“She gave me her all,” M’Gonigle added. “This little Black Magic was the precursor for what I’m doing now and why I have sport ponies today.”

M’Gonigle went on to try dressage, and there she found her passion for the discipline. She also eventually discovered the Morgan who would become the foundation sire for her breeding program—and the grandsire of Forsite Renoir.

That was Rapidan Imperial, a former park horse who “moved like a grand prix dressage horse,” according to M’Gonigle.

“It took me three years to retrain him,” M’Gonigle said, “and I ended up with Karl Mikolka at Tempel Farms around 1992.”

Getting to work with Mikolka, who had trained with the great dressage master Alois Podhajsky at the Spanish Riding School in Vienna, required more than showing up for a lesson.

“I had to write a one-page essay about why I deserved to ride with Karl Mikolka and fax it to him,” said M’Gonigle. Mikolka told her that Rapidan Imperial was the first Morgan ever allowed to board at Tempel Farms, home of the Tempel Lipizzans. “He told me, ‘I hope that you understand what you represent,’” M’Gonigle remembered. “I most certainly took it very seriously.”

M’Gonigle has no doubt that Morgans and ponies have what it takes to compete in dressage, and she welcomes the opportunity the National Dressage Pony Championship provides to showcase the talents of various breeds and sizes.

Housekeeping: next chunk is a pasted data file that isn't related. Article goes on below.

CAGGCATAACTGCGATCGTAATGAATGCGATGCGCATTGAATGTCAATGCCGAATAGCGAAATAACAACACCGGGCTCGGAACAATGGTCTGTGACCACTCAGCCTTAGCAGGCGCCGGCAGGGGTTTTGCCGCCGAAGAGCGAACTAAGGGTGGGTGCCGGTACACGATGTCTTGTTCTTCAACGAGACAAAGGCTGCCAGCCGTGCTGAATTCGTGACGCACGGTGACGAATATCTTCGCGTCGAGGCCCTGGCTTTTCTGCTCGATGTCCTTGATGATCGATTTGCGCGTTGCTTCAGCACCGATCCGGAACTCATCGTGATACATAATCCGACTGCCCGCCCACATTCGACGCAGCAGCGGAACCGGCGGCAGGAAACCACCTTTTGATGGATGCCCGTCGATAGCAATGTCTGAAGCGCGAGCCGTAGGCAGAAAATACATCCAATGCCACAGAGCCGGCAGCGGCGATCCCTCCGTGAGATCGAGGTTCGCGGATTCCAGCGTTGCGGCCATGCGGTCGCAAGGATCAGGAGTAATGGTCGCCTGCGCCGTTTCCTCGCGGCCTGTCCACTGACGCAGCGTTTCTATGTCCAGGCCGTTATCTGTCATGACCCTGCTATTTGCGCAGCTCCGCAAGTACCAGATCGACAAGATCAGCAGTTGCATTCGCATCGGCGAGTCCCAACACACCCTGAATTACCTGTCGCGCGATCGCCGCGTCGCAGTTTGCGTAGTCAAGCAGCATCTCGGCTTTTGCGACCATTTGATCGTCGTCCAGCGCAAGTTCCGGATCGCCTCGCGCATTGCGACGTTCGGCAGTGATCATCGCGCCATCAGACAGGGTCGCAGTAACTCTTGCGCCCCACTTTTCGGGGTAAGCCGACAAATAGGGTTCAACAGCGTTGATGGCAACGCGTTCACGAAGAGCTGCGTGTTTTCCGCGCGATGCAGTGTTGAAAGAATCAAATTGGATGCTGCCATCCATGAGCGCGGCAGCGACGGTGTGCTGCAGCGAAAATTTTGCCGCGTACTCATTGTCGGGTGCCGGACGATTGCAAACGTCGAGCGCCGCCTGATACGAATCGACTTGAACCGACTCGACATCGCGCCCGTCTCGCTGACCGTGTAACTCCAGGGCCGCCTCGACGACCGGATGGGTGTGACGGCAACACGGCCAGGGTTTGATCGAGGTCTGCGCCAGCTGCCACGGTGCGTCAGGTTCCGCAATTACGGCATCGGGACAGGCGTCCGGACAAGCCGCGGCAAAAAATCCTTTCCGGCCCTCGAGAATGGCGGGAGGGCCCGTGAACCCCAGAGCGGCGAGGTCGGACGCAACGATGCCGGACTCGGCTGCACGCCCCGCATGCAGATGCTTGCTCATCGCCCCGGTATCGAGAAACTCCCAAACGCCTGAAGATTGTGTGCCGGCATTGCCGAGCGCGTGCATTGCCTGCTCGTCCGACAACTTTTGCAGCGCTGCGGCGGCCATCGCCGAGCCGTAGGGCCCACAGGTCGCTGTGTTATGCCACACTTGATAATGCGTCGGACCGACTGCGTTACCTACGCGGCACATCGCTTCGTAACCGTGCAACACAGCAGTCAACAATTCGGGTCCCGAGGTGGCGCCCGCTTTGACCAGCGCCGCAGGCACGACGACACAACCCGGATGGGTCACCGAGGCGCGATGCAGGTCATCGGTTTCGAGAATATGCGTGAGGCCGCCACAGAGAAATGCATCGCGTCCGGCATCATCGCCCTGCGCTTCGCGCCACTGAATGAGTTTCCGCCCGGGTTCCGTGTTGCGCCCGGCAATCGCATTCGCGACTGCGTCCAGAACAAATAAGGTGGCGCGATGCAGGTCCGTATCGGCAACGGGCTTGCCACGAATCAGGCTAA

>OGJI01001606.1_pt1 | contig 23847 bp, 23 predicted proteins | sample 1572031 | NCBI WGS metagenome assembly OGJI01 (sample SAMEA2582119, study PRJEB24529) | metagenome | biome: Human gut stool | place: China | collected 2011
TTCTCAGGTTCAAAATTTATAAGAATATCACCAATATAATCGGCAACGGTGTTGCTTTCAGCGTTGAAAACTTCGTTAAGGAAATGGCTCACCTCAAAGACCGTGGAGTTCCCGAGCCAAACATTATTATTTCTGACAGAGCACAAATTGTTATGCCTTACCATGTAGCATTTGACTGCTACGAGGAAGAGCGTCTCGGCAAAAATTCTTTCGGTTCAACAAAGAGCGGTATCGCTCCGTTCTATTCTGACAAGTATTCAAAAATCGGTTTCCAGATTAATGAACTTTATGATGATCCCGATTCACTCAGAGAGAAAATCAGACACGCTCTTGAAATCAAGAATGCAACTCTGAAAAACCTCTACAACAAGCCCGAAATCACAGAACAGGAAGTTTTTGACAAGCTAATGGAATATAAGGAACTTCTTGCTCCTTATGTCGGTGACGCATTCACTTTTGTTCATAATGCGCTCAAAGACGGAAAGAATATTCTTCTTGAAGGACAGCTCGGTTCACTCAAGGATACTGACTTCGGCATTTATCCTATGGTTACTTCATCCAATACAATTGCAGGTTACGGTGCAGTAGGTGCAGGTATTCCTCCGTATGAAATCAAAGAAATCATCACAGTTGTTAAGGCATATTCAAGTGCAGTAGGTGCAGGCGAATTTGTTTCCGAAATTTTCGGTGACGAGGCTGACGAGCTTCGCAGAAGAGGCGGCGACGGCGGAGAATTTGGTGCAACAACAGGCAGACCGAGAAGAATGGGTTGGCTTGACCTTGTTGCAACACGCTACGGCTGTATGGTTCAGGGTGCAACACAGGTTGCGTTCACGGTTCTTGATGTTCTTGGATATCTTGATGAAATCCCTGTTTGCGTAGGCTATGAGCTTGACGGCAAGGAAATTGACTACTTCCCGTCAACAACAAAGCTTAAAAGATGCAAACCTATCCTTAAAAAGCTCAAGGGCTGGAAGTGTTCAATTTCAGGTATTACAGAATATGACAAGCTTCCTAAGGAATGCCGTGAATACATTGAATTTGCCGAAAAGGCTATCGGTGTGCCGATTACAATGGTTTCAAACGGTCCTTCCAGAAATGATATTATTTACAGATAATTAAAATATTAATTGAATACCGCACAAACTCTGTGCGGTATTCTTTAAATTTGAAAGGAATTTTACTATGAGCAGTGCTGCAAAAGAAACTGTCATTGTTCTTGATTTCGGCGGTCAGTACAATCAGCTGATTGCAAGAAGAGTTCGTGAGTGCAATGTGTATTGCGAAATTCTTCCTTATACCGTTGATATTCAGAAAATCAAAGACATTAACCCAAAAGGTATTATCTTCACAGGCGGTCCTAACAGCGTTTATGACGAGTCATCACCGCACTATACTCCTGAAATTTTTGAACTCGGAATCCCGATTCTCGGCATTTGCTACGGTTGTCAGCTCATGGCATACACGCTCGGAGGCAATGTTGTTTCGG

She's not alone.

"I am thankful to have found a way to contribute to the promotion of ponies in the wonderful and exciting sport of dressage," said National Dressage Pony Cup founder and president Jenny Carol. "Pony Cup competitors, breeders, and owners from all over the United States are yearning for a way to compete. Ponies deserve to be respected and honored for their achievements. The National Dressage Pony Cup is celebrating its 10th anniversary this year, and, in addition to our Annual Championship Show, we're proud to offer a plethora of pony-friendly programs, including Partner Shows in every United States Dressage Federation region, year-end awards and prize money for ponies and small horses, generous Annual Show prize money, gorgeous ribbons, a fun atmosphere, and serious competition at all levels and in every division.

"We are dedicated to educating people about the many talents of ponies for dressage and their ability to help their riders of all ages to achieve their goals."

“What do I love about the National Dressage Pony Cup?" asked M'Gonigle. "The opportunity to compete with a smaller horse on a level playing field, with other riders and lovers of smaller breeds of horses. We all enjoy these ponies, love sharing our stories, and love seeing so many different types of ponies represented! We have loads of fun, and of course I love the people involved with the National Dressage Pony Cup!”

The National Dressage Pony Cup  also illustrates something M’Gonigle considers a defining philosophy. “It isn’t about the breed of the horse you’re riding,” M’Gonigle said. “It’s about what dressage has done for that particular horse. If you have the correct training and your horse is a decent enough mover, you can improve upon whatever you have and go out there and have fun and show, whether it’s at the FEI level or at a local schooling show.”

To learn more about Morgans, check out the American Morgan Horse Association’s website. To find out more about dressage, visit our dressage page and the United States Dressage Federation. For more information about the National Dressage Pony Cup, check out the show’s site here.